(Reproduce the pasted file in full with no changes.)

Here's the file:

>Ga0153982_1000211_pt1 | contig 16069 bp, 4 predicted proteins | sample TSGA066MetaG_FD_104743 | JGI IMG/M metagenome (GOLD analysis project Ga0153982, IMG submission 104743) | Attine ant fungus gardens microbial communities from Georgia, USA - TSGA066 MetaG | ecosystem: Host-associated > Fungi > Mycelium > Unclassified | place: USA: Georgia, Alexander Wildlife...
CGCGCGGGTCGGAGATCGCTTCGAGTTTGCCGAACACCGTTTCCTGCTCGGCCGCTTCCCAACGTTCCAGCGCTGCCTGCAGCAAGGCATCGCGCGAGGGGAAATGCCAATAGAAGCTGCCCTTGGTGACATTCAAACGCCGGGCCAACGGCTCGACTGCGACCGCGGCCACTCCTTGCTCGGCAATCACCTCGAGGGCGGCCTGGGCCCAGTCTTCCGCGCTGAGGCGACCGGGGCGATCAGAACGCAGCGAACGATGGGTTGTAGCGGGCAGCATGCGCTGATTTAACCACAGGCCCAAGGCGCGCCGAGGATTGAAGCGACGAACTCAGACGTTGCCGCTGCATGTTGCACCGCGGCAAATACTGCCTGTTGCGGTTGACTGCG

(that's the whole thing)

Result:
>Ga0153982_1000211_pt1 | contig 16069 bp, 4 predicted proteins | sample TSGA066MetaG_FD_104743 | JGI IMG/M metagenome (GOLD analysis project Ga0153982, IMG submission 104743) | Attine ant fungus gardens microbial communities from Georgia, USA - TSGA066 MetaG | ecosystem: Host-associated > Fungi > Mycelium > Unclassified | place: USA: Georgia, Alexander Wildlife...
CGCGCGGGTCGGAGATCGCTTCGAGTTTGCCGAACACCGTTTCCTGCTCGGCCGCTTCCCAACGTTCCAGCGCTGCCTGCAGCAAGGCATCGCGCGAGGGGAAATGCCAATAGAAGCTGCCCTTGGTGACATTCAAACGCCGGGCCAACGGCTCGACTGCGACCGCGGCCACTCCTTGCTCGGCAATCACCTCGAGGGCGGCCTGGGCCCAGTCTTCCGCGCTGAGGCGACCGGGGCGATCAGAACGCAGCGAACGATGGGTTGTAGCGGGCAGCATGCGCTGATTTAACCACAGGCCCAAGGCGCGCCGAGGATTGAAGCGACGAACTCAGACGTTGCCGCTGCATGTTGCACCGCGGCAAATACTGCCTGTTGCGGTTGACTGCG